It’s hard to overstate the importance of the House of Representatives to Democrats’ fortunes over the next four years and beyond. The House is where Democratic legislation goes to die. Democrats made gains in the 2012 election but fell short of unseating John Boehner. Keenly aware of this, President Obama has already begun raising money for Democratic House candidates in hopes that his party can wrest back control in 2014 and make the last two years of his presidency as productive as the first two.
So far, all the attention and controversy has focused on Obama himself. But, as I explain in a short feature story in the new issue of Bloomberg Businessweek, the president’s ability to raise money is only one factor in whether Democrats can win back the House. Another factor—a brand new one—is whether the Obama reelection team, which engineered such a decisive victory against Mitt Romney, can work its magic on the congressional level. We’re about to find out. The first test case will be a guy named Ro Khanna, a 36-year-old Indian American technology lawyer with whom Obama’s staff is smitten. On Tuesday, Khanna announced his race for Congress in California’s 17th District.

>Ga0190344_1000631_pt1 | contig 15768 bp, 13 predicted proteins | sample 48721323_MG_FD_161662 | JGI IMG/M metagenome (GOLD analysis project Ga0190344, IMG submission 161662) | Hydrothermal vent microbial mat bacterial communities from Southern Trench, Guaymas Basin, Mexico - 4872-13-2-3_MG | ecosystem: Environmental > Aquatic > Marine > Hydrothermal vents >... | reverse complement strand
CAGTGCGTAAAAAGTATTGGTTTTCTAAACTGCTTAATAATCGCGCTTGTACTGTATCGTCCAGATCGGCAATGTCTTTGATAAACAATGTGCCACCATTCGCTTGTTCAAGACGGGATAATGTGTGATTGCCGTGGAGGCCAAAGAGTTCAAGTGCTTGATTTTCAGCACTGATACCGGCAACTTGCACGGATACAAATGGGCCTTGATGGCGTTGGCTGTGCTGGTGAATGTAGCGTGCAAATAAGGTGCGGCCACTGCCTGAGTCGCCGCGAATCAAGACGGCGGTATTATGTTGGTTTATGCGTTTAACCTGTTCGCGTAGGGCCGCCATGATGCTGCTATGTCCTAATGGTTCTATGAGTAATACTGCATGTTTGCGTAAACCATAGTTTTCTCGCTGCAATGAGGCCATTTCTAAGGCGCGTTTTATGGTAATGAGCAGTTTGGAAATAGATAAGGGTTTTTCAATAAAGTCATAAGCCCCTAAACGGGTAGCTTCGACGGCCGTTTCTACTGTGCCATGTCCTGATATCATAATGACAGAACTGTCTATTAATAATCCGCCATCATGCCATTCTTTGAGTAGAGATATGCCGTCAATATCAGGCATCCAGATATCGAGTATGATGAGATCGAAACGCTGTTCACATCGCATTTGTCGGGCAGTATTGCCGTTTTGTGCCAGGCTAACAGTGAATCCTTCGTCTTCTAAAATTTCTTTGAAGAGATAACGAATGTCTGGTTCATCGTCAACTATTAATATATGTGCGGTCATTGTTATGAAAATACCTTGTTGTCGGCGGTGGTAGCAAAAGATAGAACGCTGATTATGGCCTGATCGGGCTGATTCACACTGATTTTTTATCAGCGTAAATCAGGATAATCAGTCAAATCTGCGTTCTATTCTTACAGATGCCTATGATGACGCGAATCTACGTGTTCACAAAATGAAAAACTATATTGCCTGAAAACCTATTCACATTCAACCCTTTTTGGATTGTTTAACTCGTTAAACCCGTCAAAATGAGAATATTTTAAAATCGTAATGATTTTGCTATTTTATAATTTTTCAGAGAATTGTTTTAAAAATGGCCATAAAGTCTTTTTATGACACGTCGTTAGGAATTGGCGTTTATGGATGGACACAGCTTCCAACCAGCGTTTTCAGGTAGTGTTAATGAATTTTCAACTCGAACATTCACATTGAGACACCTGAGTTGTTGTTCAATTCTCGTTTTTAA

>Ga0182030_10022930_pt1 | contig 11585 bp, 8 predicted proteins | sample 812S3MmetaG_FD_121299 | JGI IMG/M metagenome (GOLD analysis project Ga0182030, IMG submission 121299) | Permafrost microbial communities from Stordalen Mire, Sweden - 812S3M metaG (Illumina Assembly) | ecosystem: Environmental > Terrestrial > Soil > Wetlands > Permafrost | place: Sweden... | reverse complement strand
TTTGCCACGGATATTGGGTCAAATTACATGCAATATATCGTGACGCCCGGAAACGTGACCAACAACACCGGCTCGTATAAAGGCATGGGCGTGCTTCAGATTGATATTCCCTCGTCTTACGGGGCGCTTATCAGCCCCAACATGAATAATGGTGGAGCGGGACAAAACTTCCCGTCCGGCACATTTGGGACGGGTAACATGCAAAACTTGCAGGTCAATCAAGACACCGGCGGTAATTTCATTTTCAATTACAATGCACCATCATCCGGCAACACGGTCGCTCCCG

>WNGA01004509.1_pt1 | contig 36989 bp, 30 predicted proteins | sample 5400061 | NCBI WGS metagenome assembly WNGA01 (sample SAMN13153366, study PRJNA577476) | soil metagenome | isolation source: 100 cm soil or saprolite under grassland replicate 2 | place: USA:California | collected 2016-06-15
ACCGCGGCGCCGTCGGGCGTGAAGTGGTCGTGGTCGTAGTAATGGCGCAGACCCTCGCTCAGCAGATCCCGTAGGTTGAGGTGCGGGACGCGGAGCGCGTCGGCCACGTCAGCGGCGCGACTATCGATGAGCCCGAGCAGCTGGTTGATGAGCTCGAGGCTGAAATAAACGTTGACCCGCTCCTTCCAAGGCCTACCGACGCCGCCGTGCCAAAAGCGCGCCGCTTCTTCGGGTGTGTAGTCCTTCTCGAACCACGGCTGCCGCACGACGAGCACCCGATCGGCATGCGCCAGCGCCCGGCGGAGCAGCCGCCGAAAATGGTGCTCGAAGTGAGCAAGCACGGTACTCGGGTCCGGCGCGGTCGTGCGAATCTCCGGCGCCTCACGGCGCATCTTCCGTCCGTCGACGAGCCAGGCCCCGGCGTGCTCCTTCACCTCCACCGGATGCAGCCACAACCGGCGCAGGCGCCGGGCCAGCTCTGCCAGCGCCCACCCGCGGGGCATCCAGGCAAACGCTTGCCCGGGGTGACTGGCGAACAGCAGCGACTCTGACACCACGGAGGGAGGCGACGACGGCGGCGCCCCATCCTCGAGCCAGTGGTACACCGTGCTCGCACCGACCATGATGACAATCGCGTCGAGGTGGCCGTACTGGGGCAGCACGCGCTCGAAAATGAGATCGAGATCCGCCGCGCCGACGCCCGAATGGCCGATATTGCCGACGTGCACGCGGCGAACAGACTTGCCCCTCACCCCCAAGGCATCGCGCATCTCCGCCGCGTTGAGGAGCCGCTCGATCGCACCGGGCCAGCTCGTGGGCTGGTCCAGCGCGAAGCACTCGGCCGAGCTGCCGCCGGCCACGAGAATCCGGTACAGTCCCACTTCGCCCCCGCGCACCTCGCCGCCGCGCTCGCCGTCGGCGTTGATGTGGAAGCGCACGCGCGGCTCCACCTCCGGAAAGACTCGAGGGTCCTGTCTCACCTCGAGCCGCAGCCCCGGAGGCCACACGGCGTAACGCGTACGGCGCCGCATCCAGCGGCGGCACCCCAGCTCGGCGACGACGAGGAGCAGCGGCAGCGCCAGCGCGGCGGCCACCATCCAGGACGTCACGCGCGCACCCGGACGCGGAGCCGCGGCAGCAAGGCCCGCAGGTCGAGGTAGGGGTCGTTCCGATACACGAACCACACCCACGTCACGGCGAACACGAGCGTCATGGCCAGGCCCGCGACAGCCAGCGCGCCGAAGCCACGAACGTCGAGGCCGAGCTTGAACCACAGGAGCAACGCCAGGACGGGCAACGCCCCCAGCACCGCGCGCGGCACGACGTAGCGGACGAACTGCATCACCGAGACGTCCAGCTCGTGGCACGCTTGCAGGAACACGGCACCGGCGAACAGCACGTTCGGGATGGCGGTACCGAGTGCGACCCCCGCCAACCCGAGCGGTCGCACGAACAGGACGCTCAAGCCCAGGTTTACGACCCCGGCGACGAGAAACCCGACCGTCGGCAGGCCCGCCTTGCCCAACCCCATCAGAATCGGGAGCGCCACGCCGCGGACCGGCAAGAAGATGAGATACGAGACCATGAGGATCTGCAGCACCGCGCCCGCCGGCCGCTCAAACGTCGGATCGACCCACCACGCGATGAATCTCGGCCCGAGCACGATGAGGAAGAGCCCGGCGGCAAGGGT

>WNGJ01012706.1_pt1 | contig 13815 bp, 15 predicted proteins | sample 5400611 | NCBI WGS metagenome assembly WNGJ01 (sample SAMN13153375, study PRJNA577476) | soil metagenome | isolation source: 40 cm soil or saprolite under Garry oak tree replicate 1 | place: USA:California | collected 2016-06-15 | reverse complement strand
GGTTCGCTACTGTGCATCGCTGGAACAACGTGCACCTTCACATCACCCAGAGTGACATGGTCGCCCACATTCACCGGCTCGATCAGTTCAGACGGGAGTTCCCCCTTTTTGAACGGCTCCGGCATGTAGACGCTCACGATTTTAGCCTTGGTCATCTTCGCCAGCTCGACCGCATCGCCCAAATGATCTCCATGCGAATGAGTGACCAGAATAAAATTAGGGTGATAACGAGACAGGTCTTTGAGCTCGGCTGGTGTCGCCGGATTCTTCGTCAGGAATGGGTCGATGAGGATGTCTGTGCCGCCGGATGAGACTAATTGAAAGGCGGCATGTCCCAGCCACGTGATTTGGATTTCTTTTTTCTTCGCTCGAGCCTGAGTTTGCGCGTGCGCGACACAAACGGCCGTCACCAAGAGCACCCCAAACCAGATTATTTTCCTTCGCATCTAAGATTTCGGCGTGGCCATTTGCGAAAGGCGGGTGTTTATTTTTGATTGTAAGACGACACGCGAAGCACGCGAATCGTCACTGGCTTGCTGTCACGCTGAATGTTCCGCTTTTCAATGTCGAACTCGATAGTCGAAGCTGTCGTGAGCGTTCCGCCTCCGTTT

In my piece, I lay out the many reasons this race is worth watching—among them, that Khanna is taking on incumbent Democratic Representative Mike Honda, so there are interesting echoes of the Obama vs. Hillary primary of 2008. But the biggest reason is that the whole Obama campaign apparatus—the grassroots organizing, the data analytics, the wired-to-the-hilt technology—will be applied at the House level. If it works, the plan is to expand this to other districts, including Republican-held ones. This would, in theory, give Democratic House candidates the same leg up on Republican House candidates that Obama had over Romney. It might be enough to win back the House. That’s an intriguing prospect.